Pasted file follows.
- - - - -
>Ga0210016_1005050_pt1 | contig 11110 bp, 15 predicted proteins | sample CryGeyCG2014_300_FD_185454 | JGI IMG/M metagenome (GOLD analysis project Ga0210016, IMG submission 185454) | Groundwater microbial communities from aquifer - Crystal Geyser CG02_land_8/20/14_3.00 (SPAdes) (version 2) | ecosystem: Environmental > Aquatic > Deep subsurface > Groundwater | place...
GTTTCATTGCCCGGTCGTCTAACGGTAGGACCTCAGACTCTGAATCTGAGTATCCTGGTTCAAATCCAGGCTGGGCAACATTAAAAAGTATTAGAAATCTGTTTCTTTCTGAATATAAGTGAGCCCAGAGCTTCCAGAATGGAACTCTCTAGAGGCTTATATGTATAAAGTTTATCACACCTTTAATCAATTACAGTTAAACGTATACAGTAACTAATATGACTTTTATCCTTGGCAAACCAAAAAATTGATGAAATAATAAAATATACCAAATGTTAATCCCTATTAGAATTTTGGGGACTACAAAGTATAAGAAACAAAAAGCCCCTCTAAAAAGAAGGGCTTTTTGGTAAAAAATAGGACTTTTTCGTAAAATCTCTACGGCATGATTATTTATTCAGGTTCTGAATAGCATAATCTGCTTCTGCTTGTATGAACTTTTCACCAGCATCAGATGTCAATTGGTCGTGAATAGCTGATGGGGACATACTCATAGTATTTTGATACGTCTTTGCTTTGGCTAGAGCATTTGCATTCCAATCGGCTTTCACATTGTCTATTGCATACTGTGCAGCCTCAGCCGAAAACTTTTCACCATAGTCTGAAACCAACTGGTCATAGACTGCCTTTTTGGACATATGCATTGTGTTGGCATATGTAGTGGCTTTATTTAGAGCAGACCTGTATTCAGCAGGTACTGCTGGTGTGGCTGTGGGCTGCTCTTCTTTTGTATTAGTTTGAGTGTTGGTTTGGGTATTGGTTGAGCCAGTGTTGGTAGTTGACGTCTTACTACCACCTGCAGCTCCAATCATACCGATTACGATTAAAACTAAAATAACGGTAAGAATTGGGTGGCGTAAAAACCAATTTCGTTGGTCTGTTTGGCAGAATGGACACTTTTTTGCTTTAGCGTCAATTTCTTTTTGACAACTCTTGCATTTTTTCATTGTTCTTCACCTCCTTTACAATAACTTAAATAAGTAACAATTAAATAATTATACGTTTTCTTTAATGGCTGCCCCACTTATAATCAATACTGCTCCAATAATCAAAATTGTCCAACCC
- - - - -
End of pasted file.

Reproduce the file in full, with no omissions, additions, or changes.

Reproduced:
>Ga0210016_1005050_pt1 | contig 11110 bp, 15 predicted proteins | sample CryGeyCG2014_300_FD_185454 | JGI IMG/M metagenome (GOLD analysis project Ga0210016, IMG submission 185454) | Groundwater microbial communities from aquifer - Crystal Geyser CG02_land_8/20/14_3.00 (SPAdes) (version 2) | ecosystem: Environmental > Aquatic > Deep subsurface > Groundwater | place...
GTTTCATTGCCCGGTCGTCTAACGGTAGGACCTCAGACTCTGAATCTGAGTATCCTGGTTCAAATCCAGGCTGGGCAACATTAAAAAGTATTAGAAATCTGTTTCTTTCTGAATATAAGTGAGCCCAGAGCTTCCAGAATGGAACTCTCTAGAGGCTTATATGTATAAAGTTTATCACACCTTTAATCAATTACAGTTAAACGTATACAGTAACTAATATGACTTTTATCCTTGGCAAACCAAAAAATTGATGAAATAATAAAATATACCAAATGTTAATCCCTATTAGAATTTTGGGGACTACAAAGTATAAGAAACAAAAAGCCCCTCTAAAAAGAAGGGCTTTTTGGTAAAAAATAGGACTTTTTCGTAAAATCTCTACGGCATGATTATTTATTCAGGTTCTGAATAGCATAATCTGCTTCTGCTTGTATGAACTTTTCACCAGCATCAGATGTCAATTGGTCGTGAATAGCTGATGGGGACATACTCATAGTATTTTGATACGTCTTTGCTTTGGCTAGAGCATTTGCATTCCAATCGGCTTTCACATTGTCTATTGCATACTGTGCAGCCTCAGCCGAAAACTTTTCACCATAGTCTGAAACCAACTGGTCATAGACTGCCTTTTTGGACATATGCATTGTGTTGGCATATGTAGTGGCTTTATTTAGAGCAGACCTGTATTCAGCAGGTACTGCTGGTGTGGCTGTGGGCTGCTCTTCTTTTGTATTAGTTTGAGTGTTGGTTTGGGTATTGGTTGAGCCAGTGTTGGTAGTTGACGTCTTACTACCACCTGCAGCTCCAATCATACCGATTACGATTAAAACTAAAATAACGGTAAGAATTGGGTGGCGTAAAAACCAATTTCGTTGGTCTGTTTGGCAGAATGGACACTTTTTTGCTTTAGCGTCAATTTCTTTTTGACAACTCTTGCATTTTTTCATTGTTCTTCACCTCCTTTACAATAACTTAAATAAGTAACAATTAAATAATTATACGTTTTCTTTAATGGCTGCCCCACTTATAATCAATACTGCTCCAATAATCAAAATTGTCCAACCC